Does sinus cancer come back?
People with cancer of the nasal cavity or paranasal sinuses are at risk for the cancer coming back (a recurrence) and developing new cancers in other parts of the body, so they must be watched closely after treatment.
Is sinus cancer slow growing?
Sinus and nasal cavity tumors mainly are benign and incapable of spreading to another part of the body. These tumors may occur on either side of the nose and are usually slow growing. Malignant sinus tumors are rare.
What sinus cancer feels like?
Although many sinus or nasal cancers exhibit no symptoms, certain prolonged symptoms may indicate cancer, including: Persistent nasal congestion, especially on one side. Pain in the forehead, cheek, nose or around the eyes or ear. Post-nasal drip at the back of the throat.
How do I know I have sinus cancer?
Pain behind the nose. A lump or sore inside the nose that won’t go away. Changes in vision or loss of vision. Nasal drainage from one side of the nose.
Is sinus cancer aggressive?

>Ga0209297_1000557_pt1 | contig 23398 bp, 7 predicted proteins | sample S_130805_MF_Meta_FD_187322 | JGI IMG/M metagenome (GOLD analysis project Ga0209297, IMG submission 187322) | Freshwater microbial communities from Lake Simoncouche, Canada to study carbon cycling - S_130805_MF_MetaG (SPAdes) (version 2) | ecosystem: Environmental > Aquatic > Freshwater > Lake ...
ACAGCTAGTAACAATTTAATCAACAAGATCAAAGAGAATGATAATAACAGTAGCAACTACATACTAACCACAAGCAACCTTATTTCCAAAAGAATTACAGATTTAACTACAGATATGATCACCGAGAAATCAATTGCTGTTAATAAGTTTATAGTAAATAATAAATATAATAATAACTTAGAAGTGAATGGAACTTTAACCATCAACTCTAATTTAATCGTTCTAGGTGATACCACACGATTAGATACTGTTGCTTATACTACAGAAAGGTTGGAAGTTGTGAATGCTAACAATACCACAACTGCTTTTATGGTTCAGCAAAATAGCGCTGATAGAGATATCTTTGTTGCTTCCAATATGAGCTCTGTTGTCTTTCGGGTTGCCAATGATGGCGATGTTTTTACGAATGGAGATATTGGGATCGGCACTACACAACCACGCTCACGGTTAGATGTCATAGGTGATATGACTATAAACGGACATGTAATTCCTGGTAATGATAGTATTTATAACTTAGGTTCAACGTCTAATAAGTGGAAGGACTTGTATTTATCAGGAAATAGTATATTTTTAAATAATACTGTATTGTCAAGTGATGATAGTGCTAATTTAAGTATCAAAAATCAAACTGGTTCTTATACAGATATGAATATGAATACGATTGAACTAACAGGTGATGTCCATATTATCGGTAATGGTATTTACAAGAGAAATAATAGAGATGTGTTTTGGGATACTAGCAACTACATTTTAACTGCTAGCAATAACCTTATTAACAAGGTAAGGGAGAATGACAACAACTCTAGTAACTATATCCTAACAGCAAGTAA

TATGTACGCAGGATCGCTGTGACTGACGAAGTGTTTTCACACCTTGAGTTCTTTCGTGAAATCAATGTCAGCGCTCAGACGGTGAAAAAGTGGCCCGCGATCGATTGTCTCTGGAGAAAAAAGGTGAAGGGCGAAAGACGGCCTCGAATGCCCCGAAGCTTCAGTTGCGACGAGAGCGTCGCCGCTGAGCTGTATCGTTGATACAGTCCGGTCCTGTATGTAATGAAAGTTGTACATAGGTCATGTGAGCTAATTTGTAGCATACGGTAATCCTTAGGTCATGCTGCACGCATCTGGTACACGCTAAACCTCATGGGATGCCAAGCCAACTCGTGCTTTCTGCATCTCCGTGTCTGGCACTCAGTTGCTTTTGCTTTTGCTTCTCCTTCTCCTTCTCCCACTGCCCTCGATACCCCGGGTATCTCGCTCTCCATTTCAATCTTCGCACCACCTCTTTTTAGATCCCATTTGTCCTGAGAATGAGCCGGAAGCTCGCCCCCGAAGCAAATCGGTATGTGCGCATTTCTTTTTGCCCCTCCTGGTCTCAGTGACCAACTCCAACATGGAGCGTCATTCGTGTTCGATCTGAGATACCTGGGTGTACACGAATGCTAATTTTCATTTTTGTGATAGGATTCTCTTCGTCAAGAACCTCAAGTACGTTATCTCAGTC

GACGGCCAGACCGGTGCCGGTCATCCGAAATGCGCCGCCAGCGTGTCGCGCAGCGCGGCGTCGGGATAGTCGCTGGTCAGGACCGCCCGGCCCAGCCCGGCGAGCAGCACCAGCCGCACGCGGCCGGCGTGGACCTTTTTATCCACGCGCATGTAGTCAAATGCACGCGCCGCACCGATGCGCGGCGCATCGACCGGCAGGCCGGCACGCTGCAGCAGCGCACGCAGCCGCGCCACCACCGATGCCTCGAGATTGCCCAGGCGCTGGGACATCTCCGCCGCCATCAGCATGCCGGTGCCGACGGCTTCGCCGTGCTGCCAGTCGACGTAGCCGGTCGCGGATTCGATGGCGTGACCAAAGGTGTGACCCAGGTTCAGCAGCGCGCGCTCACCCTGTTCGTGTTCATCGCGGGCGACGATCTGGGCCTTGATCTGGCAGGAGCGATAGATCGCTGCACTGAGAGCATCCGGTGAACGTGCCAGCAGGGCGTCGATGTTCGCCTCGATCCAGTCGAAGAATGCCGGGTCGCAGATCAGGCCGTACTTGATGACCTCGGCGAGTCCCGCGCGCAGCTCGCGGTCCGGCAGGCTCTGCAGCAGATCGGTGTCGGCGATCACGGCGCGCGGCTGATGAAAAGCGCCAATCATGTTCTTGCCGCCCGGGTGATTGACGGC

Paranasal sinus cancers are rare, aggressive tumours that are usually diagnosed at an advanced stage. They differ from other upper aerodigestive tract tumours in terms of risk factors (wood dust exposure) and premalignant lesions (inverted papillomas).
Where does sinus cancer spread to?
Cancer cells have spread to either the maxillary sinus lining and/or bones near the maxillary sinus, including the nose and the roof of the mouth.
Can a sinus CT scan detect cancer?
Computed tomography (CT) scan
This test is very useful in finding cancers of the nasal cavity and paranasal sinuses, measuring the size of the tumor, showing if it is growing into nearby tissues, and if it has spread to the lymph nodes in the neck.